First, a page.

Troy review

Since The Lord Of The Rings, the modern epic has a hell of a lot to live up to. This is something Troy director Wolfgang Petersen is all too aware of, having attempted in interviews to distance his pricey reworking of Homer's epic poem The Iliad from Peter Jackson's fantasy behemoth. Rings was great, but it didn't look real, he said. Troy isn't monsters clashing in some distant twilight reality. It's human beings warring the living shit out of each other in glaring sunlight. With lots of blood.

Only The Return Of The King, with its huge, awe-infusing battle scenes, is going to be the freshest war epic in the Troy-viewer's mind, so the comparison is unavoidable. And, by comparison, Troy is more attention-grabbing than great.

Petersen stacks up the numbers, with 1,000-odd Greek ships impressively clouding Troy's horizon and tens of thousands of javelin-wielding warriors slamming into each other with a thunderclap clash of metal during the first major battle. It's all certainly gawp-worthy, but strangely lacking in emotional thwack. The problem is not so much in the pay-off - which is technically amazing - but in the set-up. Frankly, the first hour or so is as stiff and awkward as half the cast's English accents. Key relationships are rushed into play before the actors' chemistries have had time to brew, while exposition-heavy scripting makes for some stodgy dialogue. How many times do we have to be told that Achilles (Pitt) is only in it for the glory? At least four, apparently.

Even more pertinent is the fact that we first stumble upon the central romance, between Paris (Bloom) and Helen (Diane Kruger), a few days into its development, then watch it ditched on a sideline once the war machines start rolling. It's there purely to serve the plot; if you want any insight into how this passion could be so strong that the young couple would be willing to risk shattering their kingdoms, you've come to the wrong movie.

Thankfully, though, Petersen's cast is strong enough to tidy things up once the Greek fleet hits the Trojan beaches. Eric Bana smoulders with a doomy intensity as Trojan champion Hector, marking him out as a man whose humanity has never been smothered by his martial prowess. Brian Cox, meanwhile, offers great sneer value as Agamemnon, the kind of leader who only wants to avoid bloodshed because it means the loss of enemy troops that he wants to rule over. And Sean Bean shines out as Odysseus, the sardonic, shrewd Greek tactician who helps keep peace between Agamemnon and iconic, morale-maintainer Achilles.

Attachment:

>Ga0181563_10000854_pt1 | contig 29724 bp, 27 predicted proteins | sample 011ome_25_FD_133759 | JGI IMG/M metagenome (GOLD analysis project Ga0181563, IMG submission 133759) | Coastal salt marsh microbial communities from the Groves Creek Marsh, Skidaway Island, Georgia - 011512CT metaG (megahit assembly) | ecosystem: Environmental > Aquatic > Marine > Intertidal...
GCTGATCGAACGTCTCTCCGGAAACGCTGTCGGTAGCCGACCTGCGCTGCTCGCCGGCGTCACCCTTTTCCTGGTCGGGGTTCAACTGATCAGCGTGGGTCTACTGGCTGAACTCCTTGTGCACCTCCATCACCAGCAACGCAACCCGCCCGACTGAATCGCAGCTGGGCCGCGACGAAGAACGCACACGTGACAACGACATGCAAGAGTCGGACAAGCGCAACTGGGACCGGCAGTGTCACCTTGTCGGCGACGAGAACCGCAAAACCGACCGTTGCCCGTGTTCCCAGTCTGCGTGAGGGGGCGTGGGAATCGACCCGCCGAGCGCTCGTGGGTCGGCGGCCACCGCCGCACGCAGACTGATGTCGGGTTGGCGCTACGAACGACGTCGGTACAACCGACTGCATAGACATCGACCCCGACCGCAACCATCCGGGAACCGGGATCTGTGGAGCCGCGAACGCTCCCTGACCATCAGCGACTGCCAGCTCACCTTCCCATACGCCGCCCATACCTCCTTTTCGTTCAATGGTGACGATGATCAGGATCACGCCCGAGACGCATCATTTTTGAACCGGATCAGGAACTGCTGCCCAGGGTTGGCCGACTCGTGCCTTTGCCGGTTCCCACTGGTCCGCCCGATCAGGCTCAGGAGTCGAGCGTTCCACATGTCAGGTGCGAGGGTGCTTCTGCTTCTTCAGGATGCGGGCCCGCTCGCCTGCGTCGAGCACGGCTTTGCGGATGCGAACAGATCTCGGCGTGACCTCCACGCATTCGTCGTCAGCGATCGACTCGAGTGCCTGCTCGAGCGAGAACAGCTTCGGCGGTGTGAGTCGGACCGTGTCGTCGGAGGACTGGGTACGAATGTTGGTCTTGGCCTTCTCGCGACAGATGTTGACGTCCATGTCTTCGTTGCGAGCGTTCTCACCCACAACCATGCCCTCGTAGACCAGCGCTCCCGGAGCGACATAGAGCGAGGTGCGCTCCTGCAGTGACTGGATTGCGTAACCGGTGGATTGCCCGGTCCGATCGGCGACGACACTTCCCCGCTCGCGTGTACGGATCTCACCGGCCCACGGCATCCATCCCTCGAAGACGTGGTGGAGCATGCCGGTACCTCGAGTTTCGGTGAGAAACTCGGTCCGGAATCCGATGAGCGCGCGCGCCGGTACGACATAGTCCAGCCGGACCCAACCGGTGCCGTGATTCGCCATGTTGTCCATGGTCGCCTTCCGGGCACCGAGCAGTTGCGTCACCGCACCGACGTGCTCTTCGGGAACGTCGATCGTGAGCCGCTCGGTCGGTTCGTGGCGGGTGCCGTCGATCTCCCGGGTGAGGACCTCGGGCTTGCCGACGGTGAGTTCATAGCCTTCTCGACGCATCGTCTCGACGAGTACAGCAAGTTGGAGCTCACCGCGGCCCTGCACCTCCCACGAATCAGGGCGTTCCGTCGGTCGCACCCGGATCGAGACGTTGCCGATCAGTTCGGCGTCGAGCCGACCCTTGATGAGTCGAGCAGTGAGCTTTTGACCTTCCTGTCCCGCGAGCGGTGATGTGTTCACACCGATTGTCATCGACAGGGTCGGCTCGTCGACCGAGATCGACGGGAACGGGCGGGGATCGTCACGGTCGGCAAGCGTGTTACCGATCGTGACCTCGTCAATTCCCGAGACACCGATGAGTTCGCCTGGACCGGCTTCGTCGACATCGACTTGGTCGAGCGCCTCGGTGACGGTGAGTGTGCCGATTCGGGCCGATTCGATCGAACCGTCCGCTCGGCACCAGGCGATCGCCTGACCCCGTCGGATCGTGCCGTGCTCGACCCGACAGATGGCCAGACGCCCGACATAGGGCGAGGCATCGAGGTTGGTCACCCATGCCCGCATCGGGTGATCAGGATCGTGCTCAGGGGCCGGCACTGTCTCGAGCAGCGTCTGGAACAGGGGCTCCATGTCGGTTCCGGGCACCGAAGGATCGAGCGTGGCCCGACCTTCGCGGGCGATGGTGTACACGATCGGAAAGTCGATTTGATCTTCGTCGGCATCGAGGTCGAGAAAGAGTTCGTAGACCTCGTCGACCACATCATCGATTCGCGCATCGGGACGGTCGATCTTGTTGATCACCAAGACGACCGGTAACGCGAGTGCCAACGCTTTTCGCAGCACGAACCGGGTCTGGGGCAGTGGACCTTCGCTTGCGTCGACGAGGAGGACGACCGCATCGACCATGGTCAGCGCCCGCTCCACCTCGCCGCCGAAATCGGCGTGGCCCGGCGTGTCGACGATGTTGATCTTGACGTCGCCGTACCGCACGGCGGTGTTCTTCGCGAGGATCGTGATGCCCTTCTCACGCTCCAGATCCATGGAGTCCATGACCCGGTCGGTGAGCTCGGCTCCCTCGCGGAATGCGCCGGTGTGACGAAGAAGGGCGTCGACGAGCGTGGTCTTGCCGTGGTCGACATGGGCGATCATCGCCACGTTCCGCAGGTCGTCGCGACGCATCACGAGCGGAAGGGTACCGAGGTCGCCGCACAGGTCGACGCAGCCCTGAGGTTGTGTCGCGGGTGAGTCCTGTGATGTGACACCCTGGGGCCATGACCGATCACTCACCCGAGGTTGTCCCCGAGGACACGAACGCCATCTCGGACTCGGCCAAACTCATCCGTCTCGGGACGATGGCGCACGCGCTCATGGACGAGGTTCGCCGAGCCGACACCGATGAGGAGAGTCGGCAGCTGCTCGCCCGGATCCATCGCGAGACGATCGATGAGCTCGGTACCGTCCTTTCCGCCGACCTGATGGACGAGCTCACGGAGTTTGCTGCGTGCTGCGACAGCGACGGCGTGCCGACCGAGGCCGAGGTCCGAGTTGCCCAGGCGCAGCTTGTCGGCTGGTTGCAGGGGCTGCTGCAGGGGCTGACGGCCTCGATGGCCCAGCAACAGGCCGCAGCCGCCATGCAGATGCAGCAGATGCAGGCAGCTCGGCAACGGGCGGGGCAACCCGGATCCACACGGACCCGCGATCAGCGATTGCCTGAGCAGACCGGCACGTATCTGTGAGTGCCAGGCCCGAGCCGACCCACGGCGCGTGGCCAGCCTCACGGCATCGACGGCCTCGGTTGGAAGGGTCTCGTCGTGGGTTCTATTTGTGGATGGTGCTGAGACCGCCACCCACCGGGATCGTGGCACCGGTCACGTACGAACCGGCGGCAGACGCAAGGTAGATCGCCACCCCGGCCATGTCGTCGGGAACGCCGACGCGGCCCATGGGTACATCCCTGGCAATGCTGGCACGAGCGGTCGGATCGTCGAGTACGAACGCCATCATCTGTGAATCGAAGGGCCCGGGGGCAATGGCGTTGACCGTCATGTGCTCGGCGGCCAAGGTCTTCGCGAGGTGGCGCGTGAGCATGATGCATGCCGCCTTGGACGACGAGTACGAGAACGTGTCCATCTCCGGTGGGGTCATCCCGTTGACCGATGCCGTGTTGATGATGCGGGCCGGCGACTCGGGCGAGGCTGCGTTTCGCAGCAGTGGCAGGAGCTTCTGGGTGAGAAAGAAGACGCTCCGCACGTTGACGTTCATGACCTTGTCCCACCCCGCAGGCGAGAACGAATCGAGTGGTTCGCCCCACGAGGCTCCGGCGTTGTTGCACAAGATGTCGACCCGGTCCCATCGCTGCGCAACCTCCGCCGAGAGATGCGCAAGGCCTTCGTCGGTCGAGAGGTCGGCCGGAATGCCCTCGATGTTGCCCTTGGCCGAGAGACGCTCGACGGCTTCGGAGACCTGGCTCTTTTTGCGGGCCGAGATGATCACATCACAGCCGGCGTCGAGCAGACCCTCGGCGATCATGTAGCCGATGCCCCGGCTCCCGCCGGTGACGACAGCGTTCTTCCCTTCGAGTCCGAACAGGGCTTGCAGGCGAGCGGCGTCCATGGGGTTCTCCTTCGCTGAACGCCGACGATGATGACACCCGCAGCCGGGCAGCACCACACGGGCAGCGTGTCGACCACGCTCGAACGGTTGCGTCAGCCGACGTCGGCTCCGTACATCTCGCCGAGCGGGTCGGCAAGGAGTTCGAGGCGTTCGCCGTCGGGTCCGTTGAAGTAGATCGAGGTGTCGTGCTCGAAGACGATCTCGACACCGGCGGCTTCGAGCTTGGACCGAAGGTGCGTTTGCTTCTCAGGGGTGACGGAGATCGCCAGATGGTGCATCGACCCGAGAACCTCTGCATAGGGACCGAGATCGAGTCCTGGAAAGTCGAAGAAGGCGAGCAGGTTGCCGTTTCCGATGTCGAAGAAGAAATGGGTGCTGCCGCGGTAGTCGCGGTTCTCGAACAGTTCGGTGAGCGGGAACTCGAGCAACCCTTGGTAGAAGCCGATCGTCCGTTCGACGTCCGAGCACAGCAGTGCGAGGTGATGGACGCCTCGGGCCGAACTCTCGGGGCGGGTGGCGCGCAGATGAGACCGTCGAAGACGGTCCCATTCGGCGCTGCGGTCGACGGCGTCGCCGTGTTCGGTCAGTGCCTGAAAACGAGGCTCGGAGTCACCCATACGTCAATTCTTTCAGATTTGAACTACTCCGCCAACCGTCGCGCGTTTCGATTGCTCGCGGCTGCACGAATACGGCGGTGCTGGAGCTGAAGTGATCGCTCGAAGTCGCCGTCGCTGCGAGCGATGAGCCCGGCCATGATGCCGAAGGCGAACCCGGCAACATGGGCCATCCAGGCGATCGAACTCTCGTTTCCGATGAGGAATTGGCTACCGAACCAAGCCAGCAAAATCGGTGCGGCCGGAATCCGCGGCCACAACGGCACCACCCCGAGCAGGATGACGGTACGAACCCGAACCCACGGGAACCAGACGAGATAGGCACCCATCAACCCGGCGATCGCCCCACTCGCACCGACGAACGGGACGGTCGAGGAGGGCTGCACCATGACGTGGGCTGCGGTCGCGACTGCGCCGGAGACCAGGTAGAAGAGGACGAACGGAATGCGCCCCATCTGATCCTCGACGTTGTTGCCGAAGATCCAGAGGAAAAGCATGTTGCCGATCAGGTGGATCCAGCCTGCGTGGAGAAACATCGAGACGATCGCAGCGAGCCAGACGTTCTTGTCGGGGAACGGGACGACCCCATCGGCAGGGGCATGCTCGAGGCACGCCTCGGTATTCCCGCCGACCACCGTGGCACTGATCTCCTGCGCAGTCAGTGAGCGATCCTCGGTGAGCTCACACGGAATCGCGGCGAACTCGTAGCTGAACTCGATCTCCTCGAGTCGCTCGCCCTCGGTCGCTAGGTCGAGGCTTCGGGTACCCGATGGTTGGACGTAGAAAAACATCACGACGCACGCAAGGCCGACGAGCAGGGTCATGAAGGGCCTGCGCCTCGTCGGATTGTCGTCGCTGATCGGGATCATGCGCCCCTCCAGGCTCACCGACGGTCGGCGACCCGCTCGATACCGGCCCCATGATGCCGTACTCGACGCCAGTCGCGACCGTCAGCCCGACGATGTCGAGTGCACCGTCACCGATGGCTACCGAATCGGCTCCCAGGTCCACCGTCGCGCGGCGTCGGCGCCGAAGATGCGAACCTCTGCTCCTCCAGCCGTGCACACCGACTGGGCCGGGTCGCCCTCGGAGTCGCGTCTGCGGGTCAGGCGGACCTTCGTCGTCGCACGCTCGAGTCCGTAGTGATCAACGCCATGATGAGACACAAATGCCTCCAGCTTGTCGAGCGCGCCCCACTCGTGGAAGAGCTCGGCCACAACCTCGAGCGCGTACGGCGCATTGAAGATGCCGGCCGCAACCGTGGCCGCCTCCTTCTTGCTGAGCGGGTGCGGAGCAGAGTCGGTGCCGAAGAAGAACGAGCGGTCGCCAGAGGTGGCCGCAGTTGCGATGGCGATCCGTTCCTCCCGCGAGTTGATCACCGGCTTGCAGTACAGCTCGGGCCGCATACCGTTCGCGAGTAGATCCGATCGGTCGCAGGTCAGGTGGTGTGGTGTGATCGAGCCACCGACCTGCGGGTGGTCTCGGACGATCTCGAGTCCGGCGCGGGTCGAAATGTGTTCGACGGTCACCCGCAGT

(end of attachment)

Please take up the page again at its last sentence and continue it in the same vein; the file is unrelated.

For his part, Brad Pitt doesn't quite live down the fears that his sparkly Hollywood swagger isn't suited to this kind of film. Achilles is elemental, a force of nature, an instinctive soldier whose focused, feline agility has ensured a reputation as the greatest warrior who ever lived. He's supposed to stand out from the crowd.

In a way, it's a shame Petersen didn't let Pitt cut loose a little more and allow Achilles' arrogance to manifest itself through a bit of showmanship; he could have let him stop struggling with that accent, for a start. Instead, Pitt goes for furrowed, stormy brooding, leaving us with a performance that's more about containment than crowd-pleasing.

Still, the never-more-buffed Brad is perfect for the part, and it's when the action fixes on Achilles that Troy enthralls most. In fact, once Pitt and Bana face off, the movie finally reaches the Olympian altitude we'd all been hoping for. It's telling that their five-minute, mano-a-mano mêlée outdoes any of the bigger clashes for sheer, seat-perching excitement. A fierce, tightly choreographed whirl of sword, fist, spear and shield, Achilles' silent fury against Hector's roaring strength, it feels like the evolutionary pinnacle of big-screen battling, finally banishing the clunks and scrapes of the opening act.

Of course, neither is strictly the good guy and neither is strictly the bad guy, and the confusion over who to root for is rather novel. It's this that truly marks Troy out from Lord Of The Rings, or indeed most classical historical epics out there. This is no simplistic, black-and-white war of ideals. It's a brutal, bloody collision of nations played out in shades of grey. True, Agamemnon is clearly corrupt, but then Odysseus fights alongside him and he's easily as applaudable as Hector.

This isn't a tale of heroes and villains, it's a tale of heroes who've been placed on opposing battle lines by circumstance. Which may not prove dramatically satisfying come the fiery climax, but at least it leaves you with something to think about.

A creaky set-up denies Troy much emotional resonance, but jaws will sag once it hits its stride. You can't complain about those fight scenes...

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